VIDEO: NOAA: Arctic is in ‘unprecedented transition’

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The National Oceanic and Atmospheric Administration says 2018 was the second warmest year in the Arctic, and that air temperatures for the past five years have exceeded all records since 1900.

NOAA’s new report card painted a bleak picture of a rapidly changing Arctic, in which 80 scientists from 12 countries contributed to 14 essays. The report outlined several problems in the region, including high levels of plastics, algal blooms that are typically found in warm waters and the melt rate of old sea ice.

“The Arctic is experiencing the most unprecedented transition in human history,” report lead author Emily Osborne, chief of Arctic research for NOAA, told the Associated Press.

Arctic warming also is to blame for some of the erratic weather around the world, including a “swarm of severe winter storms in the eastern United States in 2018, and the extreme cold outbreak in Europe in March 2018,” the report said.

Greenland experienced record high temperatures during the summer, then broke record low temperatures in the winter.

“The warming Arctic appears to have interconnections with the wider world, specifically with unusual weather patterns beyond the region, extreme weather patterns and a record-setting heat wave in the North Pole,” said a NOAA video outlining the report.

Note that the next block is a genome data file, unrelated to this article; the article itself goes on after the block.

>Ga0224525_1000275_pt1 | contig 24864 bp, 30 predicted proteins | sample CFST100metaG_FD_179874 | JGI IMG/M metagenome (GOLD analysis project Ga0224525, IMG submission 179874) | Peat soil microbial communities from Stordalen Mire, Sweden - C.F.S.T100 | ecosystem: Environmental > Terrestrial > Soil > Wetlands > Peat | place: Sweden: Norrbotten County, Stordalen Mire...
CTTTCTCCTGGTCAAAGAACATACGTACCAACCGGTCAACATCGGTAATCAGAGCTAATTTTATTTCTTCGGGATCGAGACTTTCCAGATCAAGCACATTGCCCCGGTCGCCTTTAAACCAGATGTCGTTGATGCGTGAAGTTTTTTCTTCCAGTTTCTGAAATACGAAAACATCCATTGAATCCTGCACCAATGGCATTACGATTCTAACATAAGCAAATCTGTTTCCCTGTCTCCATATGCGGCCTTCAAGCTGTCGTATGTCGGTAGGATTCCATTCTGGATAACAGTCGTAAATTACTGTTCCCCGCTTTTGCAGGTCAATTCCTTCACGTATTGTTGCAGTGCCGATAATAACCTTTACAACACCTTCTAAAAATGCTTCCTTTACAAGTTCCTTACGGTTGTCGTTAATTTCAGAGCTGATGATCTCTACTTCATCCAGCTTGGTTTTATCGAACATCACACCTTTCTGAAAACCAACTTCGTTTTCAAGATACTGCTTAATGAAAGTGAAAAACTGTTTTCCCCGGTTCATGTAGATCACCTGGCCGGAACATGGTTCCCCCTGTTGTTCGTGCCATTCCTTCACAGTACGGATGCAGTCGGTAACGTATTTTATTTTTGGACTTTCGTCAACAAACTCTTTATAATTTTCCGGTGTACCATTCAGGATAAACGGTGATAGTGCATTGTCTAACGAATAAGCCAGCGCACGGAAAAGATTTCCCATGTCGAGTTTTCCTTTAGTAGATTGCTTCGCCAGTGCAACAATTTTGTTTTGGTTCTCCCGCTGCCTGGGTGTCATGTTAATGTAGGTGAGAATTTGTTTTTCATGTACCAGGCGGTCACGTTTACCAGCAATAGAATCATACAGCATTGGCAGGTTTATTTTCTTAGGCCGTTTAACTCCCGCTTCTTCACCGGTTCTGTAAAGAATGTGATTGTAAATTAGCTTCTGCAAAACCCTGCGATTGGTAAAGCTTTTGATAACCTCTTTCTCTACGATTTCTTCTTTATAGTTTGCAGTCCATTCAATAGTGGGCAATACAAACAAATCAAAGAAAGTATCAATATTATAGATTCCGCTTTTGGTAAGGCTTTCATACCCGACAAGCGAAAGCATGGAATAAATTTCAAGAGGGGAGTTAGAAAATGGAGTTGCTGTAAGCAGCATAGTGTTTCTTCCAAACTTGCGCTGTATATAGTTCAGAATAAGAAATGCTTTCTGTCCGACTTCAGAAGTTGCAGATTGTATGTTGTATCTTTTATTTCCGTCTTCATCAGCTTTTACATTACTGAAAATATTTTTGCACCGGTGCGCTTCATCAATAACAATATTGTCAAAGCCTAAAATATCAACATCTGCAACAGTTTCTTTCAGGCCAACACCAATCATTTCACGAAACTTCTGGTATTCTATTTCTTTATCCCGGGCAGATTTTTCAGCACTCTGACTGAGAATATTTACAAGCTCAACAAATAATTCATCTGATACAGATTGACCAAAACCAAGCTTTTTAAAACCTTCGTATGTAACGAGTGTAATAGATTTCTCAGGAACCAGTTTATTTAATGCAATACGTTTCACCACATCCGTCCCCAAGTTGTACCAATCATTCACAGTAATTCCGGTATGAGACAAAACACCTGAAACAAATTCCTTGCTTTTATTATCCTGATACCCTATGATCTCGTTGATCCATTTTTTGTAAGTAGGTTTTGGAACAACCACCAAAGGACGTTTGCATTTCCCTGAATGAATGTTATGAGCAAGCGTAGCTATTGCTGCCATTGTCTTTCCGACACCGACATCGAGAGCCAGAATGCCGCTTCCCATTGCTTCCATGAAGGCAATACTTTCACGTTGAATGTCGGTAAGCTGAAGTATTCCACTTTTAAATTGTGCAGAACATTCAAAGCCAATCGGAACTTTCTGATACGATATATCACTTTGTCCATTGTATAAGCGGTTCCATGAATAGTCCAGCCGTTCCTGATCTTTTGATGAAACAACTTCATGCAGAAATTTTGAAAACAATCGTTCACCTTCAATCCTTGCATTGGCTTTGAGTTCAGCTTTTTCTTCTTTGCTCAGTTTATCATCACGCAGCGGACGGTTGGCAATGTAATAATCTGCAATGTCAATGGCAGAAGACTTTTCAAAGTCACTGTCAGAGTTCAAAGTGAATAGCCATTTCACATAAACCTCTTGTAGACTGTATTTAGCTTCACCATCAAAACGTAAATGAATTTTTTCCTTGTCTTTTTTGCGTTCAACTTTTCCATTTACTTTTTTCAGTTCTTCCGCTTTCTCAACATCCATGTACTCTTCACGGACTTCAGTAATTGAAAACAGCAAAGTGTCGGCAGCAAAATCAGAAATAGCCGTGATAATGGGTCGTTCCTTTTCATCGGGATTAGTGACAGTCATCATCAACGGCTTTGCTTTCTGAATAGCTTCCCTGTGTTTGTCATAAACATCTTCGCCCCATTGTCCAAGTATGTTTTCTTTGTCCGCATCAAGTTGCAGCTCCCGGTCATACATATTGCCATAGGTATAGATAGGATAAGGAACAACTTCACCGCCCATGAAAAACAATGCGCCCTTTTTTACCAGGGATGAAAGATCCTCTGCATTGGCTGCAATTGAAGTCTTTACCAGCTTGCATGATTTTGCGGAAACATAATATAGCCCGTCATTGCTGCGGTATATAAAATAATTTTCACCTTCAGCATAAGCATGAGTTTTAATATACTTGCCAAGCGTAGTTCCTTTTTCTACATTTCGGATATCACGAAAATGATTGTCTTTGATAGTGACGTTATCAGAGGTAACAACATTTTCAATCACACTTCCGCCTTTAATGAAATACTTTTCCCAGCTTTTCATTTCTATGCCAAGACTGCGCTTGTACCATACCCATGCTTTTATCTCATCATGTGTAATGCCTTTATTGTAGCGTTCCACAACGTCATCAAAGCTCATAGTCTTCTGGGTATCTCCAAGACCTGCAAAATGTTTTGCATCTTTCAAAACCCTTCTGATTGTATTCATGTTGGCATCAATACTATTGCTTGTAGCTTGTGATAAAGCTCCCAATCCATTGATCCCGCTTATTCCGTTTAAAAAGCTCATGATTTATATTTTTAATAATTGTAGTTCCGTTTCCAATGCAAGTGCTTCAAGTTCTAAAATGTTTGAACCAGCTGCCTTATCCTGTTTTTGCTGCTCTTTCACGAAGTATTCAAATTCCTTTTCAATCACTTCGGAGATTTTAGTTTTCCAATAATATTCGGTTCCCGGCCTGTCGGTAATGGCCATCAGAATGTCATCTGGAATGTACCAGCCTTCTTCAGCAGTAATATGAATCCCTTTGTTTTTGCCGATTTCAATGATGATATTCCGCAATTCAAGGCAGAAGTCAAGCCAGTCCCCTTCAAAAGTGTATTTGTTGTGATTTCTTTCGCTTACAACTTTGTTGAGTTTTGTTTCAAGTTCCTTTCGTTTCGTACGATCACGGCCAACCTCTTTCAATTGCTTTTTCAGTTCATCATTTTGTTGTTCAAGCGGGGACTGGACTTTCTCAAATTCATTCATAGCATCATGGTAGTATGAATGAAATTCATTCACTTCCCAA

Embed video: https://www.youtube.com/watch?time_continue=7&v=XntO9a-NpeM

Continued warming of Arctic atmospheric temperatures in 2018 is an indicator of both regional and global climate change and a driver of broad Arctic environmental change, the report said.

“One of the more remarkable features of Arctic sea ice in 2018 was the dearth of ice in the Bering Sea, which was at a record low extent for virtually the entire 2017-18 ice season,” said the report. “The reduced sea ice coverage and early break-up of ice had a profound effect on ocean primary productivity in 2018, particularly in the Bering Sea region.”

The oldest and thickest sea ice is down 95 percent from 30 years ago. In 1985, about one-sixth of Arctic sea ice was multiyear ice; now it is about one-hundredth, according to the AP.

A report issued by the U.S. government in November said the economy could lose hundreds of billions of dollars — more than 10 percent of GDP in the worst-case scenario — by the end of the century. That’s more than double the losses of the Great Recession, according to The New York Times.

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